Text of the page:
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Alden Smith wrote:

Hi, guys —

I'm a Protestant Christian. I'm a member of the Church of Christ which is a non-denominational church. We have no central headquarters or president. The head of the church is none other than Jesus Christ Himself. (Ephesians 1:22-23) Each congregation of the churches of Christ is autonomous and it is the Word of God that unites us into One Faith. (Ephesians 4:3-6) We follow the teachings of Jesus Christ and his holy Apostles and not the teachings of man.

  • I'm not trying to insult you whatsoever but I just want know what Biblical evidence do you use to back up what the Catholic Church teaches and practice?

I have a great respect for the (RCC) Roman Catholic Church and I have considered converting but, putting it nicely, my mother already frowns on my sister being a Baptist so I resist those considerations to go further.

Alden Smith

  { What Biblical evidence do you use to back up what the Catholic Church teaches and practice? }

Eric replied:

Hi Alden,

You'll need to narrow your question. To answer it would require volumes and volumes of books. You might like to browse the answers we've given to previous inquirers or first peruse the tract section at:

If you want, we can start at 1 Timothy 3:15, which says that the Church (not the bible) is the pillar and foundation of the truth, or, 2 Thessalonians 2:15 which says to hold fast to the traditions which you received, whether by word of mouth or by letter. Or Jude 3, which says that the faith was once for all handed on to the saints.

All three of these verses — and these are only three of many — refute the idea that we should only believe that which is found in Scripture. A careful reading of the New Testament will show that it was largely an oral faith — when the authors uses words such as hear, which they use far more often than read, they indicate that the faith is an oral one. (cf. Matthew 7:24-26, Matthew 10:14, Matthew 10:27, Matthew 13:20, Matthew 18:17, Mark 4:16-23) There are just way too many more to count right now.

Do a search in our Knowledge Base for "sola scriptura" or tradition. Even the verse that most Protestants appeal to prove sola scriptura (The doctrine that we should rely on Scripture alone for our doctrine) in 2 Timothy 3:16 is preceded by an interesting verse that says,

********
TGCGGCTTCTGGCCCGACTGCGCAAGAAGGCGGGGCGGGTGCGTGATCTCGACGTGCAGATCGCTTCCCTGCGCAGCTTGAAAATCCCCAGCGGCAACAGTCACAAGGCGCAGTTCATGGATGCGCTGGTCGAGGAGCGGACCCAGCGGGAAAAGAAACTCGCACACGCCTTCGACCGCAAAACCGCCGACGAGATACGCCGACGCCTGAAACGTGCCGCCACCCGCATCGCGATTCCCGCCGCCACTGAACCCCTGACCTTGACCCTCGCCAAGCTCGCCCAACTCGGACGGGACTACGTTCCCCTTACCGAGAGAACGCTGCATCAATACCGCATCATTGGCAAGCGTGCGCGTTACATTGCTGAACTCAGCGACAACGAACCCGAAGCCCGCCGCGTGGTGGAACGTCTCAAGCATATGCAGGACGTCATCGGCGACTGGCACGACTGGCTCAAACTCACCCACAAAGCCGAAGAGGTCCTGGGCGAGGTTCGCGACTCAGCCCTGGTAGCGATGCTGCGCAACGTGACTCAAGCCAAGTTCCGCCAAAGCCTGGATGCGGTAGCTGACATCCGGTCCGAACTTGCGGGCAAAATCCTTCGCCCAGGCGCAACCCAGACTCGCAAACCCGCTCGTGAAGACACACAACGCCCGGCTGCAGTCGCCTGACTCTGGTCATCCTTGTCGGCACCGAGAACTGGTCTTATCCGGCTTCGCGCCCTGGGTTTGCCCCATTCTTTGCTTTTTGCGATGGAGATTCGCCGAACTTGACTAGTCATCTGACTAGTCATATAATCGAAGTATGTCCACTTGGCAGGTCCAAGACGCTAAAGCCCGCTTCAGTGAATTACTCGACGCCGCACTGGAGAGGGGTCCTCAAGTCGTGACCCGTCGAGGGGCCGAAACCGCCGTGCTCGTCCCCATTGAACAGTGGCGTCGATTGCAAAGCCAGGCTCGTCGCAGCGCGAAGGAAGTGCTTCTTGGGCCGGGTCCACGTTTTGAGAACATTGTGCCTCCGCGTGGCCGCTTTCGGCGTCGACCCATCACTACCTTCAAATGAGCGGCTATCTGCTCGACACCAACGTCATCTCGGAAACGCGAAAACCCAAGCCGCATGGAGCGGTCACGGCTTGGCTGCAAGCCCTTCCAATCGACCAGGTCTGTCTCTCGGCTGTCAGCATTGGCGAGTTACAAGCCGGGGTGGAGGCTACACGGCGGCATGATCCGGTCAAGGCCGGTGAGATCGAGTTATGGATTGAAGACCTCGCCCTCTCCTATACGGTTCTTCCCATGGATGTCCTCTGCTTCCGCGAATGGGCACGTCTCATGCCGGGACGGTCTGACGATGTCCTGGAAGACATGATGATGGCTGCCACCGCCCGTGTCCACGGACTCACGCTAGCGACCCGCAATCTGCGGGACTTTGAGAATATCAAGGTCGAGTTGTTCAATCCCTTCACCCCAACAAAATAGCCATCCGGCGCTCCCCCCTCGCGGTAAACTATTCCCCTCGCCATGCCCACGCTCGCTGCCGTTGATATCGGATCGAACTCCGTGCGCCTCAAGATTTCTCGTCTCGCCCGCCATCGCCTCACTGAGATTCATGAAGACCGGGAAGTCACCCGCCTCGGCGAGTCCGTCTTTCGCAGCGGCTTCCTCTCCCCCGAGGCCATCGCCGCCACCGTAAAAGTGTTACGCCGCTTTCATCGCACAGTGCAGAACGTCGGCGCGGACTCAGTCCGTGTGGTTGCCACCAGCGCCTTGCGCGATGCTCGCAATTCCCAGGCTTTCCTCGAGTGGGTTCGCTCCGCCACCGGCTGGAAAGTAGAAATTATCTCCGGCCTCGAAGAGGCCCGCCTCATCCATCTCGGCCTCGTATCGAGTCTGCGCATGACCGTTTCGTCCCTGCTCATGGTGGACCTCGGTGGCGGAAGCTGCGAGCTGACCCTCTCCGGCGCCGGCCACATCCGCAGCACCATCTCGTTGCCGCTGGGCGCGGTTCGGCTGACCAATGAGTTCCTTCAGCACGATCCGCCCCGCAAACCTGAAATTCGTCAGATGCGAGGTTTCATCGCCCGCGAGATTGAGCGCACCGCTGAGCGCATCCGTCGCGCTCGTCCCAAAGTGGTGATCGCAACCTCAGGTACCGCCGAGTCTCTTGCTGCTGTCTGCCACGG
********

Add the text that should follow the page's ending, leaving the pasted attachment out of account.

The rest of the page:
"But as for you, continue in what you have learned and have firmly believed, knowing from whom you learned it ..." (2 Timothy 3:14)

which means that not only is the faith orally transmitted, it is also important to consider who transmitted it. In other words, you don't just believe any yahoo on the street or just read Scripture and come up with your own conclusions. You need to believe someone who has Apostolic Authority . . . someone who can trace his teachings back to the Apostles.

I recommend a book, if you're really curious:

It is written to Catholics; it's a little sassy. A more irenic book, targeted to non-Catholics, is:

If you want to continue to discuss Sola Scriptura that is fine or if you have a specific question about a specific teaching after consulting our Knowledge Base, feel free to reply-All and ask it.

Eric

Mike replied:

Hi Alden,

Thanks for the question.

Beside Eric's very good advice you may be interested in my Scripture passages web page:

http://www.AskACatholic.com/ScripturePassages

What this page won't do is give you the context and understand of how each passage
supports Catholic teachings. That's where Eric's book suggestions come in.

I hope this helps,

Mike

Alden replied:

OK guys,

What Biblical evidence do you have to support:

  • the Eucharist, and
  • Apostolic Succession
  • Original Sin, and
  • unmarried priests.

Again have the greatest respect for the RCC and especially Pope Francis.

Alden

Mike replied:

Hi, Alden —

I am a little confused. Didn't you see those biblical references on my Scripture Passages page:

http://www.AskACatholic.com/ScripturePassages

The most important Biblical passages which no Protestant should discount are the ones on:

The Bible was never meant to be a Catechism or a book of beliefs. The Bible is a liturgical, Catholic book — written by Catholics and their ancestors, for Catholics, for use in the Catholic Mass.

Because of your open-mindedness to the faith you may be interested in my other web site:

This web site consists totally of quotes from the very first Christians. You can compare what they said from the first to eighth century on an array of topics and compare it to what the Catechism of the Catholic Church says today.

Decide for yourself if they are similar.

I hope this helps,

Mike

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